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Hyundai Motor unveils sweeping executive reshuffle

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Hyundai
REUTERS

SEOUL — South Korean conglomerate Hyundai Motor Group shook up its executive ranks on Tuesday and appointed its first foreign head of research and development, raising expectations of a smooth transition of power at the family-run business empire.

The reshuffle, first reported by Reuters on Tuesday and confirmed by Hyundai on Wednesday, is part of preparations for generational change in the executive ranks at South Korea’s second-largest family-owned business empire.

Group President Albert Biermann, a German former BMW executive, was named head of research and development, replacing longtime executives Yang Woong-chul and Kwon Moon-sik. The move was seen as a significant step to bring in fresh ideas at the Korean-dominated group.

In all, 17 top executives were reassigned across the group including at Hyundai Motor Co and Kia Motors Corp — which together form the fifth-biggest automaker in the world.

The move follows the promotion of Euisun Chung in September to Hyundai Motor’s executive vice chairman, moving him closer to succeeding his 80-year-old father, Mong-Koo Chung, as group chairman.

It comes as Hyundai Motor Co battles to reverse falling profits as a result of U.S. recall costs and weak sales in the U.S. and Chinese markets.




Hyundai Motor Co shares jumped as much as 9 percent to their highest level since Oct. 10, while shares in affiliates like Hyundai Mobis, Hyundai Wia and Hyundai Glovis also rallied.

While the announcement by Hyundai on Tuesday of a major investment in fuel cell production also lifted sentiment, analysts said most of the share price rise could be attributed to the leadership changes.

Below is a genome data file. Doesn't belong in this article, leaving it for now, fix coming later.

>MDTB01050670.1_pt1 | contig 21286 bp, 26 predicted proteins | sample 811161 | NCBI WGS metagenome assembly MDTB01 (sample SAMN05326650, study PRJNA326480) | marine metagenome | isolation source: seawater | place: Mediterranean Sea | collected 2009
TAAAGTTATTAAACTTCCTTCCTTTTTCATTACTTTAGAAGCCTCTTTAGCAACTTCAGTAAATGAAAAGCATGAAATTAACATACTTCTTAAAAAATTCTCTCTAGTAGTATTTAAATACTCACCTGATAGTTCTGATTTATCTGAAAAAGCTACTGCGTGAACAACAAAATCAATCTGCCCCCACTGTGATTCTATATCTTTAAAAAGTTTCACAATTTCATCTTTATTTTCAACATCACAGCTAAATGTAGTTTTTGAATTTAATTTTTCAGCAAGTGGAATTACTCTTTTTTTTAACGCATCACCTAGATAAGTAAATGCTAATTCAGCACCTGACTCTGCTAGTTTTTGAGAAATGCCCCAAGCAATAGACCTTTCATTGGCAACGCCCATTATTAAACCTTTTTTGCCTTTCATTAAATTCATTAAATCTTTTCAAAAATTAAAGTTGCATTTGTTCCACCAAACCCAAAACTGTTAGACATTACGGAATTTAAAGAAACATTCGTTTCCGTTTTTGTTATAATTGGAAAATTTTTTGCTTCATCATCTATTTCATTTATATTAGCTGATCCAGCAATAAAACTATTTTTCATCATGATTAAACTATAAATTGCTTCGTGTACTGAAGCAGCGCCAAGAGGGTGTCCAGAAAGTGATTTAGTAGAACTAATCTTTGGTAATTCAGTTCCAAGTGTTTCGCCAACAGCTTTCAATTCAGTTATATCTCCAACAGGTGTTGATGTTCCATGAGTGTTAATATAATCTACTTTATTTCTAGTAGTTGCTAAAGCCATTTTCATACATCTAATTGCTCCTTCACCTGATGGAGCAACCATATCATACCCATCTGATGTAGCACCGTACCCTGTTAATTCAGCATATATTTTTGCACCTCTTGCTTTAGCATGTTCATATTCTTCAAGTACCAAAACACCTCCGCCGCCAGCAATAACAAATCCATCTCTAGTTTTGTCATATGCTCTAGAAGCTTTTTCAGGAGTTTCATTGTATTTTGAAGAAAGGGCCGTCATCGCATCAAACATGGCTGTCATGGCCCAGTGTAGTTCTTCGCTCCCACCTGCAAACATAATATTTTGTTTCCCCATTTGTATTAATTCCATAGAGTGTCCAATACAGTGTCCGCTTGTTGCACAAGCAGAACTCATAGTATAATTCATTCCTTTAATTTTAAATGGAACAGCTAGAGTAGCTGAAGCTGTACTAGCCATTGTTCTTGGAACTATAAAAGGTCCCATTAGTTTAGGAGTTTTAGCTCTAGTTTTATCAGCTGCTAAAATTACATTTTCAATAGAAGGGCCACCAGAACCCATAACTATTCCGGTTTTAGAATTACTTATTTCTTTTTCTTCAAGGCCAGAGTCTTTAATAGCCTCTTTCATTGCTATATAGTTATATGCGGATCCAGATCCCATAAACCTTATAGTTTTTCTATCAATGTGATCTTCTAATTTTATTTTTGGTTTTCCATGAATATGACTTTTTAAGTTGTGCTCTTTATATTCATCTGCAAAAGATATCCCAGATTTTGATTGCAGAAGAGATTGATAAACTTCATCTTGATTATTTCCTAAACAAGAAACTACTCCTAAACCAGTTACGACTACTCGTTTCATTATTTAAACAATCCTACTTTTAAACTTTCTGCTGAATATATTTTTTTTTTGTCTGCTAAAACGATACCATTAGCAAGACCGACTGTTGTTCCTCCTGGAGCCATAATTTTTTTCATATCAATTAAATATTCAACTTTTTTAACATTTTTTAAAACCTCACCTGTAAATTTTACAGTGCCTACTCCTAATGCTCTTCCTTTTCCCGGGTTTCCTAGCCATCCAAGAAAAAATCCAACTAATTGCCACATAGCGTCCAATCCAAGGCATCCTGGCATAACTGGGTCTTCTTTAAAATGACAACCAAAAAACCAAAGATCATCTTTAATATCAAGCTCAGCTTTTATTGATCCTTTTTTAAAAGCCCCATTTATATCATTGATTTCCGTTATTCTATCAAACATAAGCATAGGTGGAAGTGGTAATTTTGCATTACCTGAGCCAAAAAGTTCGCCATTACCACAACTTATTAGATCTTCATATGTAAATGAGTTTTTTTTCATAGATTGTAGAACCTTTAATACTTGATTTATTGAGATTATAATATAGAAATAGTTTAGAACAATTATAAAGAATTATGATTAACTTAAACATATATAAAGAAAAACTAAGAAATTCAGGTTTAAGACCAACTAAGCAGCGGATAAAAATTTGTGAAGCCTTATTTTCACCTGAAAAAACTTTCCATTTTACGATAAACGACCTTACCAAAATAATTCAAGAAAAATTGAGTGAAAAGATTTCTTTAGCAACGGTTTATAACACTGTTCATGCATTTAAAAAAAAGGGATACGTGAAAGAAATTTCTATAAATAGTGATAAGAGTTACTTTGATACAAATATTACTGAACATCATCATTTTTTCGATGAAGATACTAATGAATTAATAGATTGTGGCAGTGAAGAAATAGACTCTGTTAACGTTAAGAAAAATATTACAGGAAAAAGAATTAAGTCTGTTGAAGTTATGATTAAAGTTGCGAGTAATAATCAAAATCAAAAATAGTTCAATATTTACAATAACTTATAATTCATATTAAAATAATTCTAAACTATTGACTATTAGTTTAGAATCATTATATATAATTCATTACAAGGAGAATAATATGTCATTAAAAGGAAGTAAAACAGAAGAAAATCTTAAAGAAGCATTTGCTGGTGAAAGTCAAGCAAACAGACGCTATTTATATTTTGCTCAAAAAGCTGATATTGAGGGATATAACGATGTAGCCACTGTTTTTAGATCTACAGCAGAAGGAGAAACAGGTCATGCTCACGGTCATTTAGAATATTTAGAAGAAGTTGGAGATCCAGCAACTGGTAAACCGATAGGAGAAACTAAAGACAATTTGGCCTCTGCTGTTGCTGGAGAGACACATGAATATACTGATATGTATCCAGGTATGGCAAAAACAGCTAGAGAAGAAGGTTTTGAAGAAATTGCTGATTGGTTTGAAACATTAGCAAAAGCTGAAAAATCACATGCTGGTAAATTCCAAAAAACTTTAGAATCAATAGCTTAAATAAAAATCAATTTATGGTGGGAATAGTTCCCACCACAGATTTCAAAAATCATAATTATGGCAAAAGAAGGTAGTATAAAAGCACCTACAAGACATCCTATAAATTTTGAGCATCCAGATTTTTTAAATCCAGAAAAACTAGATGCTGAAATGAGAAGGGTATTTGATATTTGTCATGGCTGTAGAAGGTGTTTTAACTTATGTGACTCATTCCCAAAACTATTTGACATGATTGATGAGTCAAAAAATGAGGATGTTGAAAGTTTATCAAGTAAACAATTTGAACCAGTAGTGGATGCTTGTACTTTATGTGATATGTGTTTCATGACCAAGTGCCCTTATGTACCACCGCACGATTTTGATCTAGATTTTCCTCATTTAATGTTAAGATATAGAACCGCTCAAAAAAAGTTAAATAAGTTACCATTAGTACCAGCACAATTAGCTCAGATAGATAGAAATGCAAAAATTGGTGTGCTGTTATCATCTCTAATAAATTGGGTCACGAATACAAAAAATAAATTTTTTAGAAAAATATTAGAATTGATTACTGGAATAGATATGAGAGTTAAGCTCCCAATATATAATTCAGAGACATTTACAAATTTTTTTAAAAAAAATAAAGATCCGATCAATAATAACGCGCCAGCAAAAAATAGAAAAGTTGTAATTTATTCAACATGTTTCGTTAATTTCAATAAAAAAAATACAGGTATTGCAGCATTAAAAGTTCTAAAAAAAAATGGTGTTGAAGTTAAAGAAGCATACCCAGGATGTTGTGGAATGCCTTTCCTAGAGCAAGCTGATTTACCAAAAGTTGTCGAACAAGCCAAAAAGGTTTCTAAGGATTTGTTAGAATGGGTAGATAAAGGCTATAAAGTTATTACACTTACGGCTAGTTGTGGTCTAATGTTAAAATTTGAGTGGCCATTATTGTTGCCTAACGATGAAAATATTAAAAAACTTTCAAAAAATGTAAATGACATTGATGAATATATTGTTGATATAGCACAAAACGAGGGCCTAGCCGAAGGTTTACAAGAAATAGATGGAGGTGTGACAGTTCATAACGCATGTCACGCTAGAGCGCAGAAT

In particular, it signaled that the junior Chung was making progress with his plans to restructure the sprawling group after a previous plan was scrapped due to opposition from U.S. hedge fund Elliott.

“The reshuffle signals that the junior Chung is tightening his grip on the conglomerate, a move which raises investors’ hopes for change,” said Kim Joon-sung, an analyst at Meritz Securities.

In a sign that Chairman Chung’s grip may be weakening, one of his closest lieutenants, Hyundai Motor Co Vice Chairman Kim Yong-hwan, was reassigned away from the core automaker and named vice chairman of steelmaking affiliate Hyundai Steel.

A person familiar with the matter told Reuters on Tuesday that the reshuffle was “part of a generational change (the junior) Chung is pushing for.”

Hyundai Motor Co chief innovation officer Youngcho Chi was promoted to president, as the automaker tries to catch up with its rivals in future technologies such as car-sharing.

Biermann, a former BMW performance vehicle development official, is one of several foreign executives that heir apparent Chung, 48, has brought into the traditionally Korean-dominated group. — Reuters